Nutrition Labeling- Part II

Who knew there was so much to a food package? To follow up on last week's nutrition labeling article, we'll cover a few more key items - % Daily Value and label claims.

% Daily Value_

These percentages are targeted at adults and children over 4 years of age and are derived from two separate references: Daily Reference Values (DRVs) and Reference Daily Intakes (RDIs).

These should not be confused with Dietary Reference Intakes, more commonly known as DRIs. DRVs and RDIs are based on adequate research, and though dated they provide a framework for the average American's 2000 Calorie Diet. What you see on the package is a simple interpretation of these two values combined into one (hopefully) more meaningful percentage known as the Daily Value. The goal of the % Daily Value (DV) is to assist consumers in interpreting information regarding the amount of a certain nutrient present in food, and to make comparing food products easier. For example, you could pick up a bag of pretzels and a box of saltines and quickly compare total fat by using the % DV per serving.

There are a couple things to keep in mind about % DV. One, it's based on a 2000 calorie diet which, depending on your age, weight, and other factors could be too many or too few. In other words, 65 grams of fat is too much for a sedentary 5 year old needing only 1400 daily calories daily, but not enough for an athletic adolescent in need of 3,000 calories each day. These recommendations also don't take into consideration disease-specific prevention guidelines such as "heart healthy" or "low glycemic index." For a middle age consumer at risk for heart disease, 2400 milligrams of sodium and 20 grams of saturated fat are far too high.

%DV are based on the following:



Total Fat

65 grams

Saturated Fat

20 grams


300 milligrams


2400 milligrams

Total Carbohydrate

300 grams


25 grams

Making the Claim

Nutrient Content Claims characterize the level of a given nutrient in a food. Examples include "Free," "Low," "Reduced/Less" and their approved synonyms. For example, "Zero," "Contains a small amount of," and "Lower," respectively.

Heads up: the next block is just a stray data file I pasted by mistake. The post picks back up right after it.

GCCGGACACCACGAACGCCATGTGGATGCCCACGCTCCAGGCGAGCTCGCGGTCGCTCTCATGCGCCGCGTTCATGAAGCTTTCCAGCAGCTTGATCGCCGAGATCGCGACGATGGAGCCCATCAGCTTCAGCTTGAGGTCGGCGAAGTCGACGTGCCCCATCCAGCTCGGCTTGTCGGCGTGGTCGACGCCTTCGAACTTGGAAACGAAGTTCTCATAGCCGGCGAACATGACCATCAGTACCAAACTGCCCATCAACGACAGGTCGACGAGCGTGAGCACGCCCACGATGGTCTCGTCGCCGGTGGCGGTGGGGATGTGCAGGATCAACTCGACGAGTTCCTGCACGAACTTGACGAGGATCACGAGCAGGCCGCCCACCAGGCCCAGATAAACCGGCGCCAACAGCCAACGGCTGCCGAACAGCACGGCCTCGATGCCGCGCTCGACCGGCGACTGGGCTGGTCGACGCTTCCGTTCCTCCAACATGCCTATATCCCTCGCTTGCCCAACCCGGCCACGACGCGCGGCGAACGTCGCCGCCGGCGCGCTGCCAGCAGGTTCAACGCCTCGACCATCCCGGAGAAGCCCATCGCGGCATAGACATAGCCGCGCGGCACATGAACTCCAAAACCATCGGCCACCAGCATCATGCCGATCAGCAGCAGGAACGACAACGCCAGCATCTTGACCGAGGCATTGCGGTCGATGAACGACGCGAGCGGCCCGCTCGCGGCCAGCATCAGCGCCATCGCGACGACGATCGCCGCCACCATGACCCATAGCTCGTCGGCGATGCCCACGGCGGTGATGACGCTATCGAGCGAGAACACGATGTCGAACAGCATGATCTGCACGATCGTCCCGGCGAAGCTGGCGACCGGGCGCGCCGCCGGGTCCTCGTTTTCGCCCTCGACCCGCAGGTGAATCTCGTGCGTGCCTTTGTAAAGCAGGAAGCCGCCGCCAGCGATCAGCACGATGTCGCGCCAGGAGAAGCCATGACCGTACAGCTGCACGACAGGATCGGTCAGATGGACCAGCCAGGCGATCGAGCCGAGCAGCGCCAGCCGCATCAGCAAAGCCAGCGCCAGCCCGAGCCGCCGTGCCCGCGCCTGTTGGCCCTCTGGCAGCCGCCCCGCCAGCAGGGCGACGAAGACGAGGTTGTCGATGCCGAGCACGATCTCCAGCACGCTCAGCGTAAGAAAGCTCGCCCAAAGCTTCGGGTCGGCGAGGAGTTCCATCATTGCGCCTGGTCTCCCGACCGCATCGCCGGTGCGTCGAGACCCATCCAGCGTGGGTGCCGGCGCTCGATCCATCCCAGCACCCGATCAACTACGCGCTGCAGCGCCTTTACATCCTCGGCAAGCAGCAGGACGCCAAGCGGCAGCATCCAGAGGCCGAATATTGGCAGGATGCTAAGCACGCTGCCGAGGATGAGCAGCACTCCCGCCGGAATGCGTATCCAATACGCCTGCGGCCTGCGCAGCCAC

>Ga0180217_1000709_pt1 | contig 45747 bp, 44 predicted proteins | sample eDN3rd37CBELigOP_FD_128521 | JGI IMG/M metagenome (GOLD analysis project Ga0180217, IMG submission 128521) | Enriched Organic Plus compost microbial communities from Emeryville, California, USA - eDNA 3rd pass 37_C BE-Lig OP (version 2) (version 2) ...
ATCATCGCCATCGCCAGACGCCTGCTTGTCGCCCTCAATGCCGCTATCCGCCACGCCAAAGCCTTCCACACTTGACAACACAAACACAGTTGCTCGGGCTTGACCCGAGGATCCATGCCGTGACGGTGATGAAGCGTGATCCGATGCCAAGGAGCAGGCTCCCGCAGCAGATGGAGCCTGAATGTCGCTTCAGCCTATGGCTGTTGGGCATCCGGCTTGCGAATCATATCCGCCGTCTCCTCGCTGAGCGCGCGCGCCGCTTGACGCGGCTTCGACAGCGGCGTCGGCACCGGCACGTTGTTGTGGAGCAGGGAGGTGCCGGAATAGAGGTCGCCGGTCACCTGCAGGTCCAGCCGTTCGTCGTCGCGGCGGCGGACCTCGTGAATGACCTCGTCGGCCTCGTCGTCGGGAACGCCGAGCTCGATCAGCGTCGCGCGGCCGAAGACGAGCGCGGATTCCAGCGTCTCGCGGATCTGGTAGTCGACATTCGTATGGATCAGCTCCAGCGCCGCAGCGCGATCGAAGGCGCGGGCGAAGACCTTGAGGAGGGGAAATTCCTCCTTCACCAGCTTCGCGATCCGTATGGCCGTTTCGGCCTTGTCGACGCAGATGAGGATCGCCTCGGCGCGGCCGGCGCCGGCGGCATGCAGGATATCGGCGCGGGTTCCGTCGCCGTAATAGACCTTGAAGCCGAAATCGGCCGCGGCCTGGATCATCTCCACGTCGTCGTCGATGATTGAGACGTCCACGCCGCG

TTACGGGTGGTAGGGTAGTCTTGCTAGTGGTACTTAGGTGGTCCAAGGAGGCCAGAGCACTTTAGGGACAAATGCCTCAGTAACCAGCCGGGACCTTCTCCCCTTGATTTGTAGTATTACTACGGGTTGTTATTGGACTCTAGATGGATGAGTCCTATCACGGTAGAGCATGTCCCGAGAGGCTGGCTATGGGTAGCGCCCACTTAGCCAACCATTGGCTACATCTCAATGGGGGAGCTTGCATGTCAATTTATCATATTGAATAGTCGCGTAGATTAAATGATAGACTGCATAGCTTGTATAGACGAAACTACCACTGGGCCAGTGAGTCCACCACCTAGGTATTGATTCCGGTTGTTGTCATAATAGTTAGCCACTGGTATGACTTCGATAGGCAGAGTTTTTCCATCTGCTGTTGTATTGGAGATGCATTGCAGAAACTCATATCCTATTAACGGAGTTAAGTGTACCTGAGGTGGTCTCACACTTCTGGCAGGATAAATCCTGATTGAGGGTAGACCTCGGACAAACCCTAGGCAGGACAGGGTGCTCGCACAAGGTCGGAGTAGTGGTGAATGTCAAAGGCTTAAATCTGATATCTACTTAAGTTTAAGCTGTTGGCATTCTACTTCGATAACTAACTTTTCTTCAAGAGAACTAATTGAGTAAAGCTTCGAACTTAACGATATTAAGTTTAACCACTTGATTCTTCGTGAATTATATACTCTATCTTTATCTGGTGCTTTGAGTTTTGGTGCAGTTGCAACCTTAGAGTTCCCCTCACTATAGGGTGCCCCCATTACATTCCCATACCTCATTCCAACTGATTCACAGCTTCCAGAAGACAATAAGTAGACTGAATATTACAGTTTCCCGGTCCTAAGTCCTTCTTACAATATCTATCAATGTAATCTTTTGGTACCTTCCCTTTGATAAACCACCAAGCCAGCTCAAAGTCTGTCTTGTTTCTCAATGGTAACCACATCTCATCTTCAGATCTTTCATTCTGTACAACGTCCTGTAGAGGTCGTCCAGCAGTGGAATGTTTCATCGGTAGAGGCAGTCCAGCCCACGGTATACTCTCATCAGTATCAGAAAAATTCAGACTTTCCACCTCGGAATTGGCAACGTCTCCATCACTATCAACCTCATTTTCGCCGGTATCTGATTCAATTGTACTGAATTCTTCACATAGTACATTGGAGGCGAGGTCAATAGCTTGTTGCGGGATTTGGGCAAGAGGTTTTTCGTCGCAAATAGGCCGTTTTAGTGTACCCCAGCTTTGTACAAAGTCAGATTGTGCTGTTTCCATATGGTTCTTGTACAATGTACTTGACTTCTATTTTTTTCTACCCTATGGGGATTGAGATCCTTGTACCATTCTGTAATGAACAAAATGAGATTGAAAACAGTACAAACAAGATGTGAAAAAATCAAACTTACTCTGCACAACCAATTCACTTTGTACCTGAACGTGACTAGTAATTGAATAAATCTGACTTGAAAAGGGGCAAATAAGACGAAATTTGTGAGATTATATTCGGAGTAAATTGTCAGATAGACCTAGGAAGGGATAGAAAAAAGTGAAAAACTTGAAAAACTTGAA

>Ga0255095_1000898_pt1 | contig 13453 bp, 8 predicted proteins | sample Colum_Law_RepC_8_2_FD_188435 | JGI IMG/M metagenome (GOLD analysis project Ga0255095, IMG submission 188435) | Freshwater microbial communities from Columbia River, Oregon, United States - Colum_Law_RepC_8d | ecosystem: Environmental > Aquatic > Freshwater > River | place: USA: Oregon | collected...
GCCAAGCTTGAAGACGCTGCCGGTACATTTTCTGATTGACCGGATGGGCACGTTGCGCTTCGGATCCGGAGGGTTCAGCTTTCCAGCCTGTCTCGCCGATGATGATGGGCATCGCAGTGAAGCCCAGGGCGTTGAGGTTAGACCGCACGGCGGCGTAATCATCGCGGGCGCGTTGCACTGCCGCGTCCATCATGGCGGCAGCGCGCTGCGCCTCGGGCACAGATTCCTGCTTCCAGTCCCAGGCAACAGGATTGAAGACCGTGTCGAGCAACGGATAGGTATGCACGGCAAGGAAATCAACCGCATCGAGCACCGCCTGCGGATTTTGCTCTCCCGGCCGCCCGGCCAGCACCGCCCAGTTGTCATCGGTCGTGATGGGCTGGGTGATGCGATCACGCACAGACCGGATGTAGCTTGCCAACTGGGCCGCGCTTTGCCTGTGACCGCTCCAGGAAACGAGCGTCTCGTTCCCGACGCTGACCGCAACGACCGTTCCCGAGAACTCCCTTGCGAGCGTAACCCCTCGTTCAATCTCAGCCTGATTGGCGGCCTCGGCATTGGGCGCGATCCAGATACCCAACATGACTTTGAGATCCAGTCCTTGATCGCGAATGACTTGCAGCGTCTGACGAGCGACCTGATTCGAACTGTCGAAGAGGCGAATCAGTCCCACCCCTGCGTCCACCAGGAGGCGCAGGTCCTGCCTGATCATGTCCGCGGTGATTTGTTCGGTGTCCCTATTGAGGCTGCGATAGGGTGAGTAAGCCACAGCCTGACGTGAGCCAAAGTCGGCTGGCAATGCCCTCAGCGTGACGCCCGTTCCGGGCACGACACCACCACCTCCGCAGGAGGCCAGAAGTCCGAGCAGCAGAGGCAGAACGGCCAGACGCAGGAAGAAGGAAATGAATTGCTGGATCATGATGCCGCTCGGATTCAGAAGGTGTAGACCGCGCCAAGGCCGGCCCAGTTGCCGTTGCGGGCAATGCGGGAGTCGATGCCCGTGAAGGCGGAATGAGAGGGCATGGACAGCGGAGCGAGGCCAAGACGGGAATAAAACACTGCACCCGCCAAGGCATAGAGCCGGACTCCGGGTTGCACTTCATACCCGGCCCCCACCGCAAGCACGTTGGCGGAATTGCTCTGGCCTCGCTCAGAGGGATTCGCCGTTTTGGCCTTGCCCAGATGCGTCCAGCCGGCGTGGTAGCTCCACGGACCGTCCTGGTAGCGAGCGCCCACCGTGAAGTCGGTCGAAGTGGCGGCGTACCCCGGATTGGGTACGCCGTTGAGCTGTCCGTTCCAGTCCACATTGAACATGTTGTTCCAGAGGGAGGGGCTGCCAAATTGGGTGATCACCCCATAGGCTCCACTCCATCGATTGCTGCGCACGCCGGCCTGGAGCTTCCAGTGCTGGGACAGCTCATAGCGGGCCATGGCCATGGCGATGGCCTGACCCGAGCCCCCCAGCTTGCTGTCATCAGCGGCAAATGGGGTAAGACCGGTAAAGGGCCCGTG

• Examples include: "Trans Fat Free," "Low Calorie," or "Reduced Sodium" • Remember each has their own definition so let's learn from calories and fat:





Total Fat

Less than 0.5 grams per serving; contains no ingredient that is fat or is understood to contain fat

3 grams or less per 50 grams or less in a non-entree item; 3 grams or less per 100 g

rams of

a main dish/meal type item and not more than 30% fat

At least 25% less fat per serving than an appropriate reference food


Less than 5 calories per serving

40 calories or less per serving (50 grams or less) and120 calories or less per 100 grams

At least 25% fewer calories per serving than an appropriate reference food

• An example of a health claim is the paragraph on most oatmeal boxes that vaguely suggests that a diet rich in soluble fiber and low in saturated fat can decrease the risk of heart disease.

Qualified Health Claims are the technicality I mentioned above. There are only four of these and to the untrained eye (or even trained eye for that matter) they are difficult to spot because the language is similar to health claims; they are simply expedited health claims that do not require "Significant Scientific Agreement". They're still trustworthy so don't bother trying to distinguish between the quick and dirty version and the real thing.

Structure/Function Claims are statements seen on dietary supplements that describe the role of a nutrient pertaining to a specific bodily function. These are typically more vague and don't clearly establish a relationship between a given nutrient and disease. "Helps Maintain Iron-Rich Blood," on a bottle of iron tablets is one example. Note: These claims are typically linked by asterisk to this statement:

• "These statements have not been evaluated by the Food and Drug Administration. This product is not intended to diagnose, treat, cure or prevent any disease."

Today's tidbits are just a reminder that EVERY word on a food label absolutely has meaning behind it. While there are entire regulatory departments at each major food company crossing their T's and dotting their I's, it's important to always remember to go with you what you know, not with what the label sells. Again, go in with a list and come out with what was on the list.

Tanya Zuckerbrot, MS, RD is a nutritionist and founder of She is also the creator of The F-Factor DietaC/, an innovative nutritional program she has used for more than ten years to provide hundreds of her clients with all the tools they need to achieve easy weight loss and maintenance, improved health and well-being. For more information log onto